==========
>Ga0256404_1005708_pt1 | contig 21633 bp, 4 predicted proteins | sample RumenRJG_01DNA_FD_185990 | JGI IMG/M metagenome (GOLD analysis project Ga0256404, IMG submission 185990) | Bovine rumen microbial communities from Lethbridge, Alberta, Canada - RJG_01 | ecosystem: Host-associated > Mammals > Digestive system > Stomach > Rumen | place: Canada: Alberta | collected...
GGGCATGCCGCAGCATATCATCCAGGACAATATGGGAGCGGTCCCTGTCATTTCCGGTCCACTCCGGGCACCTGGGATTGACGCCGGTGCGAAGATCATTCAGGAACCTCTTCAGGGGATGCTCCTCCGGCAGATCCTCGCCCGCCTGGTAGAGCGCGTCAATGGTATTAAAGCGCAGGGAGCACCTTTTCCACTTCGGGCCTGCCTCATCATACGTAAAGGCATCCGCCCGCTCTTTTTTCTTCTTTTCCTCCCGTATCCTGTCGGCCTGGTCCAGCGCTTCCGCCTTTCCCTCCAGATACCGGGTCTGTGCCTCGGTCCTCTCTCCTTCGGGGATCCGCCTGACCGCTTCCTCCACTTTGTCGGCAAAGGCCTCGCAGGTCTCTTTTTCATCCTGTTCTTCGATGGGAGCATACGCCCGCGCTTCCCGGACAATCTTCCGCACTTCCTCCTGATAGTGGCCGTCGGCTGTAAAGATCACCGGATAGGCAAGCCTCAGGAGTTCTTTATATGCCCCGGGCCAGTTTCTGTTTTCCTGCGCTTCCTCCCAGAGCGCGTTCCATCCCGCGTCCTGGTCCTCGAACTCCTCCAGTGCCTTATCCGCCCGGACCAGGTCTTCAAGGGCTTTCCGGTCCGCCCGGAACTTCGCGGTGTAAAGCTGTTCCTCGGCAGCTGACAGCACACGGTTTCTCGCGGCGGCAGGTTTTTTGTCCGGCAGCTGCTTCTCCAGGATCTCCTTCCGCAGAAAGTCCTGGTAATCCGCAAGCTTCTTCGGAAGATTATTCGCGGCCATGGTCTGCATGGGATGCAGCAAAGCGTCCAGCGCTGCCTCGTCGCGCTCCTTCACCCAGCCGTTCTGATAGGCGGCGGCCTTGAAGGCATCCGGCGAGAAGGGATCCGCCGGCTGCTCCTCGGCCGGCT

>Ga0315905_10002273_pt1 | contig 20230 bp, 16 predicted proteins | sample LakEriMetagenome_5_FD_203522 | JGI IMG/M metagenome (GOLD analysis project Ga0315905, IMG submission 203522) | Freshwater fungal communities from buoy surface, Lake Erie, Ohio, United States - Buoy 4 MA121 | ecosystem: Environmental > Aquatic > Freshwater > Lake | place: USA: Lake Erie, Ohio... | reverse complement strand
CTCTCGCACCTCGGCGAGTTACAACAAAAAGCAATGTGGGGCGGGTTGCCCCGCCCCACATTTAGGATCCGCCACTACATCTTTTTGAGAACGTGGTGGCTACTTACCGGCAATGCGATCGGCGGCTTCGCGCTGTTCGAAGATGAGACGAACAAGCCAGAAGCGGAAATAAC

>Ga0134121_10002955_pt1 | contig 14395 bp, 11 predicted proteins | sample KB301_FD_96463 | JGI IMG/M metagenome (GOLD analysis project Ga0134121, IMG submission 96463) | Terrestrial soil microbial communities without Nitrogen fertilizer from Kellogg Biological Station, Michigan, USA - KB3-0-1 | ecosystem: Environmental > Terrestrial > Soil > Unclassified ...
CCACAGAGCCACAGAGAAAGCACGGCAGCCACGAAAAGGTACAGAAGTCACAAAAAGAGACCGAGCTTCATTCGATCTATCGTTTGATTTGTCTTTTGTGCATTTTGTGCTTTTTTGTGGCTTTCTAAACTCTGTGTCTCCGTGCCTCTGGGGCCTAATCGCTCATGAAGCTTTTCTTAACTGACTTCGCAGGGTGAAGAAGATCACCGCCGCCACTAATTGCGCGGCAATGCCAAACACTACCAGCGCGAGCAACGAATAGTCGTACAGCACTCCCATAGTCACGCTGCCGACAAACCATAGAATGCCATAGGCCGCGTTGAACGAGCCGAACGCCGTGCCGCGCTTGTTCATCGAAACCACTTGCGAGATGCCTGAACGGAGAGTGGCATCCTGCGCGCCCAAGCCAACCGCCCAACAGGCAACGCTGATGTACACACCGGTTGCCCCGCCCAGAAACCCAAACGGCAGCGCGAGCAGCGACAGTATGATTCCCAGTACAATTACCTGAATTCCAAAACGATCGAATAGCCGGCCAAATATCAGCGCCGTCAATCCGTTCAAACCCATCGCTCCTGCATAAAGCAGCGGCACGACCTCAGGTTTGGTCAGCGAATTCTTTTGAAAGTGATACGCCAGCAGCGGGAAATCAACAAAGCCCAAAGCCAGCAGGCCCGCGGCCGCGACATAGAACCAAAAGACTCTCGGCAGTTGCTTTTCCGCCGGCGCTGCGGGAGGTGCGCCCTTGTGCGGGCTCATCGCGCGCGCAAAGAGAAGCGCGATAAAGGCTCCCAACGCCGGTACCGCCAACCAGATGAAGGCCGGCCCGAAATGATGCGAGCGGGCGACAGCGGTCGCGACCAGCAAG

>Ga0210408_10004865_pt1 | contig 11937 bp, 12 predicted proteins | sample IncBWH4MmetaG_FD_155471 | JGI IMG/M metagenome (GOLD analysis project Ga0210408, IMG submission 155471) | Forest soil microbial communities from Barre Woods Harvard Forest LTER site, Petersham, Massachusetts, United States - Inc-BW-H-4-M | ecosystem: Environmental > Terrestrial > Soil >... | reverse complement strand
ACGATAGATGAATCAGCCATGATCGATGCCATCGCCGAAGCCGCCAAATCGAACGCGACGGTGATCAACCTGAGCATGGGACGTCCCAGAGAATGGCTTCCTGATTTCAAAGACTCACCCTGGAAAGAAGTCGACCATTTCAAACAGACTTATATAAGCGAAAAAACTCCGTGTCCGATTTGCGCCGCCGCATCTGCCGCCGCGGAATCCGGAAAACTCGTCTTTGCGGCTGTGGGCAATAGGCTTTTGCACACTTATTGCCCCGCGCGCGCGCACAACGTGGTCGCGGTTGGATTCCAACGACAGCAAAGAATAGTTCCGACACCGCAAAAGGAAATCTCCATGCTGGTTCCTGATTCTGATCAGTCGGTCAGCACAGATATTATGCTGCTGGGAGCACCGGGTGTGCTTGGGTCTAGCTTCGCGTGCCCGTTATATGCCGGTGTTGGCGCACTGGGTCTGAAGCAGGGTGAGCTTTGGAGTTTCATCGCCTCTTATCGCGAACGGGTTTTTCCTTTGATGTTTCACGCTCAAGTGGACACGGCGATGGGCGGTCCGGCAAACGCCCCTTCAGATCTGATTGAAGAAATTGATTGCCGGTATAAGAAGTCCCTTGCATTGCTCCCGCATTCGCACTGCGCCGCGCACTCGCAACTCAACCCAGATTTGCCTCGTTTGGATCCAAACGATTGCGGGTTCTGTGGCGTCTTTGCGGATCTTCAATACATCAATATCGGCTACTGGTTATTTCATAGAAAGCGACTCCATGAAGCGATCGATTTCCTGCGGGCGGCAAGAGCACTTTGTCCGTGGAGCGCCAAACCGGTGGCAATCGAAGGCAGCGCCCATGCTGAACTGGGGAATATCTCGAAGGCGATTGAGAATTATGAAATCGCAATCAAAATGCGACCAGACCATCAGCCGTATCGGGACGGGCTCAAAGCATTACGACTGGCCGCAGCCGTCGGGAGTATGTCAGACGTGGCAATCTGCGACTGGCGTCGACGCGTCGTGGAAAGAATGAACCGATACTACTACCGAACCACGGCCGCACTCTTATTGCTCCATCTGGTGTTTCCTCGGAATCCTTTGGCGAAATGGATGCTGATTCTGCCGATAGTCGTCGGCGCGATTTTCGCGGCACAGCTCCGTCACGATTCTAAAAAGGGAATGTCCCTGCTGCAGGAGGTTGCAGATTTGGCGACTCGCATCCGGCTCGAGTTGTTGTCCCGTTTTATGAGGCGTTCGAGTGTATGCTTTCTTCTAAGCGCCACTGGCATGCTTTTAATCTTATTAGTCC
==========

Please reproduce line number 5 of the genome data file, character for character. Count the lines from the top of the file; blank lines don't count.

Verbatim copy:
>Ga0134121_10002955_pt1 | contig 14395 bp, 11 predicted proteins | sample KB301_FD_96463 | JGI IMG/M metagenome (GOLD analysis project Ga0134121, IMG submission 96463) | Terrestrial soil microbial communities without Nitrogen fertilizer from Kellogg Biological Station, Michigan, USA - KB3-0-1 | ecosystem: Environmental > Terrestrial > Soil > Unclassified ...